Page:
To switch back to the trunk, simply run the command again with the URL of the trunk:

Merging Changes

Merging changes from one branch to another is made quite simple in Subversion, since it is merely a copying of differences between revisions. Since, at the time of this writing, the framework Subversion repository does not natively support merge tracking, it is very important to note the applicable revision range for all merge operations in the commit message, as in the following example:

By indicating the merged revisions in the commit message, it is simple to note which revisions have been merged and which have not. The svn merge command may be formulated in one of three ways; please see the SVN documentation for more information.

Backward Incompatible Changes

API changes that are by necessity incompatible with previously released versions of the framework require special attention. Such changes must be assessed for risk and approved on a case-by-case basis before such changes are made.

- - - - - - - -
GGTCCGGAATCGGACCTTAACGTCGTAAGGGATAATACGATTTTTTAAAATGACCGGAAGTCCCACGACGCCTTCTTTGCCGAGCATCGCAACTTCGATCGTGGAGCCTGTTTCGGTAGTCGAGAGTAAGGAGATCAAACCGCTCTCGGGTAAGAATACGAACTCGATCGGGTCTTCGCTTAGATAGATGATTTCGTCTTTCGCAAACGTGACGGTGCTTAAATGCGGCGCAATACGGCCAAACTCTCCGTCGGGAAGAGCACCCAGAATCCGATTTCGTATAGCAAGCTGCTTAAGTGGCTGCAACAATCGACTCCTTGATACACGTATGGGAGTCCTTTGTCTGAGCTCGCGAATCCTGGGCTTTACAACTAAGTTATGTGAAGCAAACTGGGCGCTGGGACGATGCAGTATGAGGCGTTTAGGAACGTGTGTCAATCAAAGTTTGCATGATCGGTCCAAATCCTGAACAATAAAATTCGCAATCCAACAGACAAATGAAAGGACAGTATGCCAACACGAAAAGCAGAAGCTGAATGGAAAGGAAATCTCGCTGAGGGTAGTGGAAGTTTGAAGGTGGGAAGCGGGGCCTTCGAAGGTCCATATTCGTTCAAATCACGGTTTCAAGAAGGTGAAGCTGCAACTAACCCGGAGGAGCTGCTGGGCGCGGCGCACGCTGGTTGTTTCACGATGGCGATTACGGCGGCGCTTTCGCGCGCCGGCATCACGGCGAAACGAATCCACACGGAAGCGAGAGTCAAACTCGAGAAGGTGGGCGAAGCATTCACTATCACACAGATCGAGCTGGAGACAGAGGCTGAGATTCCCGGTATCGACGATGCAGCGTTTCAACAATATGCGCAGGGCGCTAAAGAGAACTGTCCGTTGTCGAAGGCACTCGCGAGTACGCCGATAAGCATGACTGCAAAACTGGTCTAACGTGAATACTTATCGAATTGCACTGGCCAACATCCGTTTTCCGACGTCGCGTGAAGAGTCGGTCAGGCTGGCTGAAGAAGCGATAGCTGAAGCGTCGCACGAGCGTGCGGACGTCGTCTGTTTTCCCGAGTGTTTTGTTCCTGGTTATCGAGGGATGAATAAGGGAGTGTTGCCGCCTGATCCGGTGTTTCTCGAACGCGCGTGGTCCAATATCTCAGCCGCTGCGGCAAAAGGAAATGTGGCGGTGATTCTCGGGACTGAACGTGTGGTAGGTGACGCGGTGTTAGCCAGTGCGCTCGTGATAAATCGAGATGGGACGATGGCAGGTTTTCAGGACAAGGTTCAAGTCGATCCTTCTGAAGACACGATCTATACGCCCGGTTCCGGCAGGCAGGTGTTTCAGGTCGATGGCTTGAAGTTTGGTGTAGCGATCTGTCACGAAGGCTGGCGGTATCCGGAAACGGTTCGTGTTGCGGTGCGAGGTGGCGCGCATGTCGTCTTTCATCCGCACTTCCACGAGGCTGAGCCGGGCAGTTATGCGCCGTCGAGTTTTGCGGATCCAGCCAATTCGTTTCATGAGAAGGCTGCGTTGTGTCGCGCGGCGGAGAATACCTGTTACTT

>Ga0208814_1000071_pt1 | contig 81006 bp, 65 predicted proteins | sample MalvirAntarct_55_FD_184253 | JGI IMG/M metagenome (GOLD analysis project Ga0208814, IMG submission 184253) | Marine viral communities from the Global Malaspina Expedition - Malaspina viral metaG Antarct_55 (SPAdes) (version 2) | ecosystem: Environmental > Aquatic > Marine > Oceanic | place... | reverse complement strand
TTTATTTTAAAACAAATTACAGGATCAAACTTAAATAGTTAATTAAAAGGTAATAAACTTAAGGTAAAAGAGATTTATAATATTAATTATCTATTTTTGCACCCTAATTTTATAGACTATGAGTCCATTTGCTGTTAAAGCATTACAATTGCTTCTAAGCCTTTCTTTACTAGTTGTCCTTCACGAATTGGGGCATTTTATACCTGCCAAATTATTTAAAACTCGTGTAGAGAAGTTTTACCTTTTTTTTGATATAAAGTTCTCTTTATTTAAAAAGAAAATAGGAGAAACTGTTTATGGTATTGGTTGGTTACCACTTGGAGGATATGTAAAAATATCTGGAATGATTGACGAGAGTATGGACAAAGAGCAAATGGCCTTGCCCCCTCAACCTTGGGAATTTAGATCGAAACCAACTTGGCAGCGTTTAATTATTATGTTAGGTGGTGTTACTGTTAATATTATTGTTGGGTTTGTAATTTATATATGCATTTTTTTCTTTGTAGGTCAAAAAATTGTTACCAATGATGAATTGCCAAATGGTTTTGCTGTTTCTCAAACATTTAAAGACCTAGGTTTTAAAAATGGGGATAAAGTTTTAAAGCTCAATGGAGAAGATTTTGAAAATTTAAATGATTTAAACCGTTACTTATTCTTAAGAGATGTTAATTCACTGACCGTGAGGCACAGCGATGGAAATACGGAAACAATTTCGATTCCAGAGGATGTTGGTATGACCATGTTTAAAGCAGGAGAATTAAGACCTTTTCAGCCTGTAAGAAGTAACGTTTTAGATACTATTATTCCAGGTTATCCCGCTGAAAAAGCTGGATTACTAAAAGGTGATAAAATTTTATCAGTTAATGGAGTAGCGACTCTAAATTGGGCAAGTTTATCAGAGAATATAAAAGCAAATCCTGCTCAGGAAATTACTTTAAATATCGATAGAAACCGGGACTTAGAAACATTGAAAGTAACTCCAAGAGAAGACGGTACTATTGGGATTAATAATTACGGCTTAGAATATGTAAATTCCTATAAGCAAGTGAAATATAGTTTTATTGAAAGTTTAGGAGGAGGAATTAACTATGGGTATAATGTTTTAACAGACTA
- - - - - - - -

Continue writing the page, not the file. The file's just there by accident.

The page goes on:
An approved set of backward-incompatible changes should be accompanied by an upgrade script, which can take an application and resolve backward compatibility breaks automatically by substituting the syntax with the new version. If this isn't possible, then the script should try and detect code which needs manual repairing. In any case, the release notes (see UPDATING.txt) should accurately reflect the backward incompatible changes and their remedies. Where significant efforts must be made by framework users to accommodate the changes, a migration process may be required for the framework documentation in order to accept the backward incompatible changes.

Commits to Trunk